Roger Corman's adaption of The Premature Burial (1962) cast her opposite Ray Milland. The resulting film makes me claustrophobic just thinking about it. In 1963, she starred with Boris Karloff, Vincent Price and a young Jack Nicholson in the comedy-horror The Raven. But her greatest role was in The Masque of the Red Death (1964), where her character is practically Lady Macbeth. Her satanic villainy and masochistic nightmares rival Vincent Price's evildoing in the story. Her altercation with a frenzied falcon is as fierce and frightening as anything in Hitchcock's The Birds.

The book talks about all of her films, even the silly Devil Girl From Mars, and is available online from Tomahawk Press. Beautifully illustrated with rare photos, some in colour, this is a book I've been wanting to read for years, but not with such sad timing.

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April 03, 2008

EXORCIST II: THE HERETIC (1977) no longer the worst sequel

(1977, USA)

You’d be mad if you didn’t make a sequel to one of the hugest movie hits ever, but a disastrous critical reaction, and even laughter during the premiere, buried its reputation almost immediately, despite high credentials.

It's not a film I'd heartily recommend, but it's interesting as a direct sequel to the classic, with many of the original cast reappearing. It’s no more misjudged than the recent prequel Exorcist: The Beginning (2004). After years of being the worst of the Exorcist movies, (Exorcist III: Legion was definitely the best sequel), Exorcist II: The Heretic can finally move out of last place.

It takes place four years after the events of The Exorcist. Hardly surprisingly, young Regan (Linda Blair) is still in therapy. A priest (Richard Burton), sent to investigate Father Merrin's conduct during that exorcism, is interested in the psychiatrist’s results. As the Dr (Louise Fletcher) uses an experimental hypnotic device to help Regan remember, it reignites the battle for her soul. Father Merrin's very first exorcism of a possessed boy in Africa, might hold the key to a new demon that starts attacking her…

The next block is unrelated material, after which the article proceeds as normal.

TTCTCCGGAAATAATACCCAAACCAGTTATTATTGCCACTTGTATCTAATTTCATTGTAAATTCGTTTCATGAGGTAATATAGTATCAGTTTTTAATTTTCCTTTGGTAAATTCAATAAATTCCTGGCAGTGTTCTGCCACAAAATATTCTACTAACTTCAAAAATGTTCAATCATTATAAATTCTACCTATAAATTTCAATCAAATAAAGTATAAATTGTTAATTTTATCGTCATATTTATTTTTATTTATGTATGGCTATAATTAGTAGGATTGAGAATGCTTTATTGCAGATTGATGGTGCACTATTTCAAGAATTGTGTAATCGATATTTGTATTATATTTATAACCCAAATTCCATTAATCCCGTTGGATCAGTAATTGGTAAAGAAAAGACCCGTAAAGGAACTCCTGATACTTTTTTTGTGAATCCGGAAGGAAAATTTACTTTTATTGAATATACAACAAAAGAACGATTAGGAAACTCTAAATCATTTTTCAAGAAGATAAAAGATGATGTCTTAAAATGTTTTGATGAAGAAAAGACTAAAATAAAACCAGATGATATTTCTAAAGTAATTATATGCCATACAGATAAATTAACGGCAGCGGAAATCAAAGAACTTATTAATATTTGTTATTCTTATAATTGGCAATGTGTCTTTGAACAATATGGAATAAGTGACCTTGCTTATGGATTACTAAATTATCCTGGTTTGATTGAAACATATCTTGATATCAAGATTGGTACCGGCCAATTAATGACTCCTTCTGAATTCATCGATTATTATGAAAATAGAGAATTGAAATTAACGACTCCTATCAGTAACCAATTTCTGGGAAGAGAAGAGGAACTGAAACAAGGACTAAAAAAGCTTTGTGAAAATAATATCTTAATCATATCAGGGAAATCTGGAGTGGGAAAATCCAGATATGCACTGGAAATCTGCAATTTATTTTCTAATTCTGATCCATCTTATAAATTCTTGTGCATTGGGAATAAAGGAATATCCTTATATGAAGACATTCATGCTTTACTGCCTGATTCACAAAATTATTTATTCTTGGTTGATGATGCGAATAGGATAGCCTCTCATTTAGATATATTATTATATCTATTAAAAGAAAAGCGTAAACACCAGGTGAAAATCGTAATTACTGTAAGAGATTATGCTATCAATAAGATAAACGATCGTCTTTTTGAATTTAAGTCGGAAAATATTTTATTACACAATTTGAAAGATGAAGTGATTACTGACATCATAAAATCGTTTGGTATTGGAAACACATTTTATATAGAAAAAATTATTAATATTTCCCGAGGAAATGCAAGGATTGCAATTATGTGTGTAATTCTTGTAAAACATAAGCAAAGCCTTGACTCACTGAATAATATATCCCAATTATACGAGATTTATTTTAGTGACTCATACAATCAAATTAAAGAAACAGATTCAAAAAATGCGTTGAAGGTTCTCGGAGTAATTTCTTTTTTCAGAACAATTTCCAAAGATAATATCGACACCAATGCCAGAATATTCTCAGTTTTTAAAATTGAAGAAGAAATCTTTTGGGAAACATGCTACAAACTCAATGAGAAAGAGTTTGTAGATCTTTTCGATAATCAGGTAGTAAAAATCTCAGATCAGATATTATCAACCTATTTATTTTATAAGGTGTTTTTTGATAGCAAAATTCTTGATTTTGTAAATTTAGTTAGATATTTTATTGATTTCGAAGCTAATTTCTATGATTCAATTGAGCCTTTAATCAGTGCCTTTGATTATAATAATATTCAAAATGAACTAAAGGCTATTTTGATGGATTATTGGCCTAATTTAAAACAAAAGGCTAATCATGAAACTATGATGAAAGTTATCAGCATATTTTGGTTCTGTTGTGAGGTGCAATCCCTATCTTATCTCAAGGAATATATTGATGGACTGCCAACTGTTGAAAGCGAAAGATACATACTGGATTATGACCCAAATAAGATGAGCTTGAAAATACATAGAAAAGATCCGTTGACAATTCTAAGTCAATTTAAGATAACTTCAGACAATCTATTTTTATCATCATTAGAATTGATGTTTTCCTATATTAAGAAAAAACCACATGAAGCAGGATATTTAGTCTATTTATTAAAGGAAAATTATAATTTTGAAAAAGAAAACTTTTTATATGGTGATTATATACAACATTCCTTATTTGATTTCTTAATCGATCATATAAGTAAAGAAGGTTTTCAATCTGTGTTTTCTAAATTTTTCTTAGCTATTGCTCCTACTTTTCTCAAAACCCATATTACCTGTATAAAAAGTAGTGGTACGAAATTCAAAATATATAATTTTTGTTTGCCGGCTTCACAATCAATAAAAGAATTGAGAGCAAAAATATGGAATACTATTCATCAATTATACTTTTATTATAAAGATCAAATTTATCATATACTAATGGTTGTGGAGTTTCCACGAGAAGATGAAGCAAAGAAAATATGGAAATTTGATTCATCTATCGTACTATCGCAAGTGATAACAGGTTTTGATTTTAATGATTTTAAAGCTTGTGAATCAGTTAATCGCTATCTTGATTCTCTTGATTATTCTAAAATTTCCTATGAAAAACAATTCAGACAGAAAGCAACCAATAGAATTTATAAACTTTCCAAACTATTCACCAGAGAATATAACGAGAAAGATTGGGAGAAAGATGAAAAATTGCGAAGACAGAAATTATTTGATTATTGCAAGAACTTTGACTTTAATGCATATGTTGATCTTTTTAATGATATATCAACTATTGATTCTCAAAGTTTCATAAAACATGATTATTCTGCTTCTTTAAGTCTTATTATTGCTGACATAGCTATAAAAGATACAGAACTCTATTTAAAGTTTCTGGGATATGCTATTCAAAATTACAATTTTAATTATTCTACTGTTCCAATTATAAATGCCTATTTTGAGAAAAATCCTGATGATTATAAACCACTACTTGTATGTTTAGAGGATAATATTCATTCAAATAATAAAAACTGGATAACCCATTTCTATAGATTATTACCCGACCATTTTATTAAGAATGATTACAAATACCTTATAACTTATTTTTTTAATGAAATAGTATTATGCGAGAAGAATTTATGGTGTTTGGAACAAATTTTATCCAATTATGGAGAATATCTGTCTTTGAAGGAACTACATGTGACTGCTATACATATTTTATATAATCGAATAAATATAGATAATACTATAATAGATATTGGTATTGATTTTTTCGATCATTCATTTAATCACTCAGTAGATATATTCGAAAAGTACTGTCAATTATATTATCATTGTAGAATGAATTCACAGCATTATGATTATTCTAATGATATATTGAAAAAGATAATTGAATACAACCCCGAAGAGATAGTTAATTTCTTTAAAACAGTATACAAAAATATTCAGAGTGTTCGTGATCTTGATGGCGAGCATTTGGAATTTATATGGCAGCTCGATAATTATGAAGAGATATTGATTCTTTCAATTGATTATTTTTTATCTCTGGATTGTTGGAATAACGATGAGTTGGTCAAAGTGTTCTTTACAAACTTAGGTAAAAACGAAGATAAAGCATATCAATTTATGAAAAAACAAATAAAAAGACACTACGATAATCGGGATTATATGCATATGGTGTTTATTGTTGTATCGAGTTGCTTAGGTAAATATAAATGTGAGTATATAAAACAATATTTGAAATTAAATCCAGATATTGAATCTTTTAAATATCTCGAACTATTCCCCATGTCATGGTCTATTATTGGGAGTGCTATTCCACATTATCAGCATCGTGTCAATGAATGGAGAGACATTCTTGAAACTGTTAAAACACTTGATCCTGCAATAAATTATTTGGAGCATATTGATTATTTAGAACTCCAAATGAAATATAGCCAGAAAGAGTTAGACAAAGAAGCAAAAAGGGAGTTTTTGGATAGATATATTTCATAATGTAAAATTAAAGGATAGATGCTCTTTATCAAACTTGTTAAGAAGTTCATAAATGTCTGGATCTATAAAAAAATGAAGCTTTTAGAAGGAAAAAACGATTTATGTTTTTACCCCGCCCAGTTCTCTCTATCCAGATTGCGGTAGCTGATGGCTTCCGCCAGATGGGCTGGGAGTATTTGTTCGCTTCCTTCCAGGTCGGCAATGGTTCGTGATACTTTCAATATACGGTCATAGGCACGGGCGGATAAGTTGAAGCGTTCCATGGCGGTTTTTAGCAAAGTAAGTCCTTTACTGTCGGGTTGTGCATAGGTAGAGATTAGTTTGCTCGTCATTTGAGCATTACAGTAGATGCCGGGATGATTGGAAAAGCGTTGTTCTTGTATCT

While Linda Blair returns as Regan, she’s now more of a stroppy teenager than an innocent little girl. Father Merrin is played once more by Max Von sydow. His old age make-up was so convincing in the first film, that it was a shock for many to see him in the flashbacks as a younger man in Africa. Ellen Burstyn, as Regan’s mother, is notably missing from the cast, with her housekeeper Kitty, effectively gets her role.

To bolster the cast, Louise Fletcher plays Regan’s therapist, but she’s miscast here if we’re supposed to trust her. Fletcher is hardly reassuring as a medical professional after her turn as Nurse Ratchet in One Flew Over the Cuckoo’s Nest! Her character uses a silly hypnotic device that looked low-tech in 1978, (two flashing lights nailed to a stick), but this electronic approach to metaphysics heavily influenced the climax of the Japanese sequel Ring 2, one of the many interesting revelations in Dennis Meikle’s book, The Ring Companion. Richard Burton is also miscast, with a one-note performance that lends little light to his character's motivations, crucial to understanding the story.

In the story, the combined efforts of both religion and science trigger a vision of the original exorcism. But the scene is flawed in reimagining the world-famous scene by using a different actress and a different voice. Nothing about this ‘replay’ reminds us of the original. It’s a great pity, because technically it's an imaginative special effects scene, inter-connecting the past and the present in a spectacularly lined-up stage effect.